Three days earlier, New Energy Times science journalists Steven Krivit and Nadine Winocur have released a 50-page report on the current state of cold fusion. According to this report, almost 15,000 cold fusion experiments have been performed around the world since the field was declared anathema in 1989. In the first years after the initial announcement, experimental results were erratic and inconsistent, often with positive results occurring in only about 10 percent of the experiments. Within the last five years, however, successful replications have been occurring much more frequently. Five years ago, the Fleichmann-Pons effect had been observed in only about 45 percent of the experiments performed. Now, according to Krivit and Winocur, the effect has been reproduced at a rate of 83%. Experimenters in Japan, Romania, the United States, and Russia have reported a reproducibility rate of 100 percent.

      This experimental success is due in large measure to more refined methods of measuring excess heat and detecting the signatures of nuclear reactions. Over the years, experimenters have discovered that in order to obtain more robust results, the ratio of deuterium atoms in the electrolyte solution to palladium atoms in the cathode must be above a certain minimum threshold. This is referred to as “loading.” The density of the electric current passing through the system must likewise reach a certain threshold. More recently, it was discovered that excess heat could be generated faster if the reaction could be triggered in some fashion. In a paper presented at the 10th International Conference of Cold Fusion, held at MIT in August 2003, researchers Dennis Cravens and Dennis Letts presented a variety of methods that could be used to “shock the system,” including current-pulsing, radio frequency excitations, and laser stimulation. Actual experiments were carried out at the conference, and the results were manifest for all to see.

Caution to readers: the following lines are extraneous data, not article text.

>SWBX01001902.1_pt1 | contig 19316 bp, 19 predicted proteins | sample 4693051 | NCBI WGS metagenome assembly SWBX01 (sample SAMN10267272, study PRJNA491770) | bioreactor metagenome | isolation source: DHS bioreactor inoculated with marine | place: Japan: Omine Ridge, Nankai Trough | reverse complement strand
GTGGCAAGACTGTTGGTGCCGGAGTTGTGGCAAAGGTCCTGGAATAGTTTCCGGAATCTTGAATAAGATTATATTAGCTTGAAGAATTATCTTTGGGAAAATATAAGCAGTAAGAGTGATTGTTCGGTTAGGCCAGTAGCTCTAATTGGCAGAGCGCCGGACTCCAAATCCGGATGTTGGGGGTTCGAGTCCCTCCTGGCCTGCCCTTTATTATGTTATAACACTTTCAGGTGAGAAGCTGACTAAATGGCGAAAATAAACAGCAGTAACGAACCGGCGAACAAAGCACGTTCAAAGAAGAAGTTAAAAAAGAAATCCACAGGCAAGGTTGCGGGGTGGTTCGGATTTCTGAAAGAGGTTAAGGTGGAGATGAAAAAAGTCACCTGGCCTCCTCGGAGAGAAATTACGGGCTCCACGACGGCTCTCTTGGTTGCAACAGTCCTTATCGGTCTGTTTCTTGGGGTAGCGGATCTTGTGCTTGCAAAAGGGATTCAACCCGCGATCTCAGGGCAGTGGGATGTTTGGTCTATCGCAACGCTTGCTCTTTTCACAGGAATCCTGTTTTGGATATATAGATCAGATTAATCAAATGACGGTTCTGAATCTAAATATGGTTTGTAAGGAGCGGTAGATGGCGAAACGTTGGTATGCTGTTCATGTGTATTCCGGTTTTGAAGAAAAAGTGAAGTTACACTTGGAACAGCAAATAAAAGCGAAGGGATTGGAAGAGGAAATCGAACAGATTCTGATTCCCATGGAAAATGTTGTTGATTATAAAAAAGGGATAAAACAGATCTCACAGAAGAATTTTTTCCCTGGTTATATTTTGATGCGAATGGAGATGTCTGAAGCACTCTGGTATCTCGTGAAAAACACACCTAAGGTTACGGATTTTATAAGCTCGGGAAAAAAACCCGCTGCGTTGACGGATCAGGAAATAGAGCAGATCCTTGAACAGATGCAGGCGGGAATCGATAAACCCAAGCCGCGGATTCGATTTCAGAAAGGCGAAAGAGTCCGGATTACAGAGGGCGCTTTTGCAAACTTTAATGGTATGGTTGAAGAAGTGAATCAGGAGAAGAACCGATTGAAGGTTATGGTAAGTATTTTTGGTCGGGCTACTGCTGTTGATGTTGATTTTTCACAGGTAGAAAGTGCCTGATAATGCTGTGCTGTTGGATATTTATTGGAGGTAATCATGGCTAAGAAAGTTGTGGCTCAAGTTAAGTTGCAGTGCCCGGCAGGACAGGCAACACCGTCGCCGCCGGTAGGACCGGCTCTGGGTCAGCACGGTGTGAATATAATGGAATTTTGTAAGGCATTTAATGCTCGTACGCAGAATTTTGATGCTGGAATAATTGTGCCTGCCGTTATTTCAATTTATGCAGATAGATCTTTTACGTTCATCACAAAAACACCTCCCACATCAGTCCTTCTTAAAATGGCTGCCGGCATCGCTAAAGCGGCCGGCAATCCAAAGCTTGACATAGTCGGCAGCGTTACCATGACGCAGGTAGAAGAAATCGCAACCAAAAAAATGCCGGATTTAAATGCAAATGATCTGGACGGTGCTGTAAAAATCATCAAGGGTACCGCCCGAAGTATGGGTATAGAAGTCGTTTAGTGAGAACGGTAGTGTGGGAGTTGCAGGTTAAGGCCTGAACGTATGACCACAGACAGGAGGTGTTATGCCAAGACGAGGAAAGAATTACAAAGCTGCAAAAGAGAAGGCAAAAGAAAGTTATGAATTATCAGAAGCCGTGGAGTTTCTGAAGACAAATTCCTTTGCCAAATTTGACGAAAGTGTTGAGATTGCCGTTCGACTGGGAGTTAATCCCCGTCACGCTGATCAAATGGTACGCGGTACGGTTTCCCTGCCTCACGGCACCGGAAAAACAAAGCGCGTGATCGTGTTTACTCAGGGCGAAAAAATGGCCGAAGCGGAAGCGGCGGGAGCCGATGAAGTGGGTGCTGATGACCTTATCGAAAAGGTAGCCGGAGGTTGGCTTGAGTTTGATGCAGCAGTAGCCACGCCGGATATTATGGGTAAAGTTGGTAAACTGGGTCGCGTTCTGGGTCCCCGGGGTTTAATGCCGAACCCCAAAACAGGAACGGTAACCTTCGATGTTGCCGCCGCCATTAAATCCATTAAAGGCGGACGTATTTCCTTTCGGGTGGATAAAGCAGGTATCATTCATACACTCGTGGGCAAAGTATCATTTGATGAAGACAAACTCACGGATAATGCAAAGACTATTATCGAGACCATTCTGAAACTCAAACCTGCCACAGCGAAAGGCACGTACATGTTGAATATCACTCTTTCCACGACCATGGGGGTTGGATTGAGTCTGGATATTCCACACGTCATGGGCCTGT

According to Dr. Eugene Mallove, editor of Infinite Energy Magazine and a passionate advocate of cold fusion development, the evidence of excess heat and products from nuclear reactions is so extensive as to compel a finding that the cold fusion phenomenon is real. Were it not for Dr. Mallove and others who kept the faith, cold fusion might well have faded from the public consciousness.

      When the Department of Energy decided to give cold fusion another hearing, it made no public announcement and did not post any information about its decision on its website. Nevertheless, Dr. Mallove remains confident that once the Department evaluates the evidence in an open-minded and unbiased fashion, it will reconsider its earlier rejection of cold fusion and pave the way for funding of next-generation cold fusion research.

      Whether or not cold fusion can be turned into a useful source of energy remains uncertain. But the first step of that 1000-mile journey has been taken. The existence of the phenomenon discovered by Fleischmann and Pons in 1989, then disavowed by the scientific establishment, but subsequently confirmed worldwide in thousands of experiments, may finally be recognized as a revolutionary discovery of science.  Cold Fusion may become hot news again.

      ###

      For Immediate Release:
      http://www.prweb.com/releases/2004/3/prweb114697.htm


      References

      • The Cold Fusion Report - based on personal communication with more than 50 scientists from around the world. Prominent U.S. scientists verify the efficacy of this controversial discovery.

      Links